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Open Badges: Going for Gold

Posted By: Judy Bloxham

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2016 is full of notable sporting events: the Tour de France, 2nd Invictus Games, the Euros, Wimbledon, and the Olympic Games. This has made me think about the parallels between recognition at these events and how we can use Open Badges in practice.

The Invictus Games
All the athletes who competed in this year’s games were awarded a special medal for participation. Open Badges are frequently used for this purpose – attending a conference, participating in a staff development day, joining a webinar. They are a great way to recognise participation in an event for CPD.

The Euros
The winning team get winner’s medals and there is a parallel with awarding Open Badges as a mark of excellence or outstanding achievement in a specific area of practice. Rewarding a team for outstanding work can be a great way to mark their contribution and provide further motivation.

Wimbledon
The officials on the court need to have a visible device to show they are authorised to be there, usually a wrist band. Open Badges can help to show that someone has the required skills or authority. It is possible to build in an expiry date into the make-up of a digital badge thus creating a license to practice for a specified period of time. It’s easier to check the expiry, and that an awarding authority is legitimate digitally, than with a paper certificate or wristband. It is also possible to add an extra layer of security to make it extremely difficult to replicate. At eCom we currently use 128 bit encryption. There is also a movement now looking at the use of Blockchain to support this level of trustworthiness.

The Tour De France
In the Tour De France jerseys are awarded that recognise the different qualities and prowess shown by cyclists in different stages of the race. The overall winner of the tour wears the Yellow Jersey, however they may not be the leader in the sprints, or King of the Mountains. The different jerseys make it easy to see which athlete excels in which aspect of the race. Open Badges could be used in this way to mark out individuals with different areas of expertise. This can help organisations to identify the ‘go to expert’ and make excellence more visible.

The Olympics
Medals are awarded to display excellence is a very specific field. However, with awards at three levels (gold, silver, bronze) it is not just the best who are recognised. Each builds on the shoulders of the other. Open Badges, can recognise levels of achievement building up to a gold standard. This is good as a motivational tool, providing an entry level and then progression towards mastery.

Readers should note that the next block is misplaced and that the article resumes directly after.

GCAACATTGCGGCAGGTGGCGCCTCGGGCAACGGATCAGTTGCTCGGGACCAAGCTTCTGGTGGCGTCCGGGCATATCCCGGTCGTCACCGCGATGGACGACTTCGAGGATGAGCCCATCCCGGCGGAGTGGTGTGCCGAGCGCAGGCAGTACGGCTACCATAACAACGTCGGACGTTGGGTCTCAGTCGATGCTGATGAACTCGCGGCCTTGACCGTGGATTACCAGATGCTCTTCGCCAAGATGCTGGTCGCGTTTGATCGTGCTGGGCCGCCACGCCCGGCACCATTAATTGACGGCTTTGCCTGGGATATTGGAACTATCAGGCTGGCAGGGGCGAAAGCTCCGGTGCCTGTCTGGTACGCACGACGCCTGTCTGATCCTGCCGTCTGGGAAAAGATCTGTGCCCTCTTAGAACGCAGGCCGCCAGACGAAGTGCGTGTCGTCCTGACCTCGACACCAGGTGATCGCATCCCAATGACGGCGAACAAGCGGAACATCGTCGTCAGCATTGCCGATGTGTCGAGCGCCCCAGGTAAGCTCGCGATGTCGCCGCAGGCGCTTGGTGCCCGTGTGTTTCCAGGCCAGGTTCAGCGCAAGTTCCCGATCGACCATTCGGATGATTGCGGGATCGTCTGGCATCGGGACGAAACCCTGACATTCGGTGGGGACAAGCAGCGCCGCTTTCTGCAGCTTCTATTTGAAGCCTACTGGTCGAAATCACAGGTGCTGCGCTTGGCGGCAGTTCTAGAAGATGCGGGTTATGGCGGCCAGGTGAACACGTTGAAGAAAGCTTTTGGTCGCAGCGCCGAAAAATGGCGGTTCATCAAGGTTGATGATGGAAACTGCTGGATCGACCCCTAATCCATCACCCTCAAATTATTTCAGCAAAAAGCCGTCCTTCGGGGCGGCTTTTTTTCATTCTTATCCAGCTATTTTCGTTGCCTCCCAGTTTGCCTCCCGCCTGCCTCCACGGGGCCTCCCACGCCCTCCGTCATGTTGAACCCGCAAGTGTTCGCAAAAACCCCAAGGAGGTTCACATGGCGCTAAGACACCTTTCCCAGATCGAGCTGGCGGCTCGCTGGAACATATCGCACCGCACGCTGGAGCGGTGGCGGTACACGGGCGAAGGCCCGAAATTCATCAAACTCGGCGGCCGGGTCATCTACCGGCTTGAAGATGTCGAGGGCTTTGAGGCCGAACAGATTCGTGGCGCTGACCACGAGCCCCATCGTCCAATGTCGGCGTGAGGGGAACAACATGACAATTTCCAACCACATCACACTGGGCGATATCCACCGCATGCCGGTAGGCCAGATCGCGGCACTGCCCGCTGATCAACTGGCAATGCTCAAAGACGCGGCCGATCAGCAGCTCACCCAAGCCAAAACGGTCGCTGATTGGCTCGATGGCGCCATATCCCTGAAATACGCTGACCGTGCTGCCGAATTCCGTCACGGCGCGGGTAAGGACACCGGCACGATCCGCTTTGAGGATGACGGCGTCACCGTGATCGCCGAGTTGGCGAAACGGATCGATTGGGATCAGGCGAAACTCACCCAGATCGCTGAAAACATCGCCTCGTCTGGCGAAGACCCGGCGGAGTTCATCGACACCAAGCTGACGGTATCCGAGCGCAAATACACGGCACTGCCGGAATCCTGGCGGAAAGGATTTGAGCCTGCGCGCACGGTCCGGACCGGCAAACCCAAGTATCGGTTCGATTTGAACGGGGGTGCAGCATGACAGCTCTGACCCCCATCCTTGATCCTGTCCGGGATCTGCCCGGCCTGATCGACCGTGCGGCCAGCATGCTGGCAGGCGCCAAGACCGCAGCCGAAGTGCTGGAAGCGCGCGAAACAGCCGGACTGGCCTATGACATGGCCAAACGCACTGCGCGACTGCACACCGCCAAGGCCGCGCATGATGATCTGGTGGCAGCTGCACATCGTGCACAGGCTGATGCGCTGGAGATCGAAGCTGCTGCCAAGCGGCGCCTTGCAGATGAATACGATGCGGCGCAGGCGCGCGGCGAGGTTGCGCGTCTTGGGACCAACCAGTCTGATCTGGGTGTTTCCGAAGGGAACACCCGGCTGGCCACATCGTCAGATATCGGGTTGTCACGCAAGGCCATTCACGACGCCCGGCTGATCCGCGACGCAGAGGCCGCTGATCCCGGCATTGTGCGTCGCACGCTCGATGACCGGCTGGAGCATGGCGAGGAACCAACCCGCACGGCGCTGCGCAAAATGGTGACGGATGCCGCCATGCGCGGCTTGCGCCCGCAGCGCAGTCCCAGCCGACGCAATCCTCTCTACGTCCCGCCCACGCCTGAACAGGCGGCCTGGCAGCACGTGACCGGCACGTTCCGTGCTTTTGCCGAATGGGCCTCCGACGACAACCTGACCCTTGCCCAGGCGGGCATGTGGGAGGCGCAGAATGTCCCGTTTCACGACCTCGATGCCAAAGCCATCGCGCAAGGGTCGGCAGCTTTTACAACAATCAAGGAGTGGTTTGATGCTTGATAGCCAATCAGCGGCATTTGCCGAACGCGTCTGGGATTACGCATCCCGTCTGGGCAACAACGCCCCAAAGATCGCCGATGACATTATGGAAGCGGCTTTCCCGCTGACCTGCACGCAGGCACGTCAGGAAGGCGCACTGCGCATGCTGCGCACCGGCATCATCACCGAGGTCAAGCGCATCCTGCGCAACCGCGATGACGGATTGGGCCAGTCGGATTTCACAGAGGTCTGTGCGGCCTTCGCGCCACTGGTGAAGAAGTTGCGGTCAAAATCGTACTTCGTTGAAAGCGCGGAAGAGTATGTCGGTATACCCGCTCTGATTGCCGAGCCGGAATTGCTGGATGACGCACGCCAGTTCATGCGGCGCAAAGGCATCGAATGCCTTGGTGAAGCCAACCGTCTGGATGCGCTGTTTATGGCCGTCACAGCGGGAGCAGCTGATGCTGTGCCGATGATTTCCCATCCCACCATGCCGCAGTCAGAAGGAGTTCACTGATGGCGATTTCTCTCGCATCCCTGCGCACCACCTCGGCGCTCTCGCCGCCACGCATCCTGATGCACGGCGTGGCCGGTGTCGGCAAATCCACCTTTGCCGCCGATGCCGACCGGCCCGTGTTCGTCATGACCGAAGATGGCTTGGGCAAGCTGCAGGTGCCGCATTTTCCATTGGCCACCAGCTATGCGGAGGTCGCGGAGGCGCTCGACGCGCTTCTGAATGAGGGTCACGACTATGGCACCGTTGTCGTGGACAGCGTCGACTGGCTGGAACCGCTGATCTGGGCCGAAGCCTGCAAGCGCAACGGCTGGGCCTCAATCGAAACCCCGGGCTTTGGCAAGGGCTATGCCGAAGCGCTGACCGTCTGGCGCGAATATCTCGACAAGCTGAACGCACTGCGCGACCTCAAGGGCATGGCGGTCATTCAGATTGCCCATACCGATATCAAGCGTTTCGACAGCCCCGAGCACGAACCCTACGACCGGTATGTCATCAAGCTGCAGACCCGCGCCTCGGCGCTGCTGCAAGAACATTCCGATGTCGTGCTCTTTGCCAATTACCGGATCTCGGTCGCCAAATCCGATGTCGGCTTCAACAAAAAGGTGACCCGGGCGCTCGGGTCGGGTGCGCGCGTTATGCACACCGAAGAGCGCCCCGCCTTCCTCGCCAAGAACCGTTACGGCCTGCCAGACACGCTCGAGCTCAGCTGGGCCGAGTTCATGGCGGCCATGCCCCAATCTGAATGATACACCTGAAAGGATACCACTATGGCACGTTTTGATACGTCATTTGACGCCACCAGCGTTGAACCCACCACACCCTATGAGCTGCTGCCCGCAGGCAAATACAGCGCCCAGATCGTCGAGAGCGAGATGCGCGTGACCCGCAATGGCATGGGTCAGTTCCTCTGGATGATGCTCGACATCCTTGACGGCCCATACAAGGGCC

Alongside these awards for prowess and participation are less known ones. In the Tour De France there is an award for the rider who shows ‘fighting spirit’. This is not determined by winning a stage or a sprint, but through a group of judges looking for qualities. Wimbledon won awards for technology this year too, for its digital platform and use of social media. In these instances, it is difficult to pin down exactly what constitutes fighting spirit, digital platform or social media excellence. However, judges recognise these quality when they see them. Open Badges can be used in a similar way, to recognise the more intangible skills and qualities that people can show. Those things we know exist but are difficult to define, but we know when we see them – great customer service, creativity, inclusive practice… Quite often these are vital workforce skills that help keep businesses running smoothly. Publically recognising them can help embed these into the organisational culture.

Open Badges have a wide potential for recognising skills, achievement, excellence, behaviours, a time framed license or competence, and levels to provide motivation for improvement.

eCom Scotland’s eNetBadges™ enables organisations to issue secure badges for business use. With anyone having the ability to issue Open Badges, validity is a key issue. eNetBadges allows you to authenticate your badges in the metadata. By including information about criteria, evaluation, and evidence of work, others can verify and evaluate the achievement. The use of encryption means we include enhanced security, meaning that any badge issued through our platform will always have a verifiable provenance.

If you would like to explore how Open Badges could work for your organisation then please get in touch with one of our Learning Technology Consultants on t:01383 630032 or e:connect@ecomscotland.com.

Read more: The Power of Open Badges in the Workplace

 




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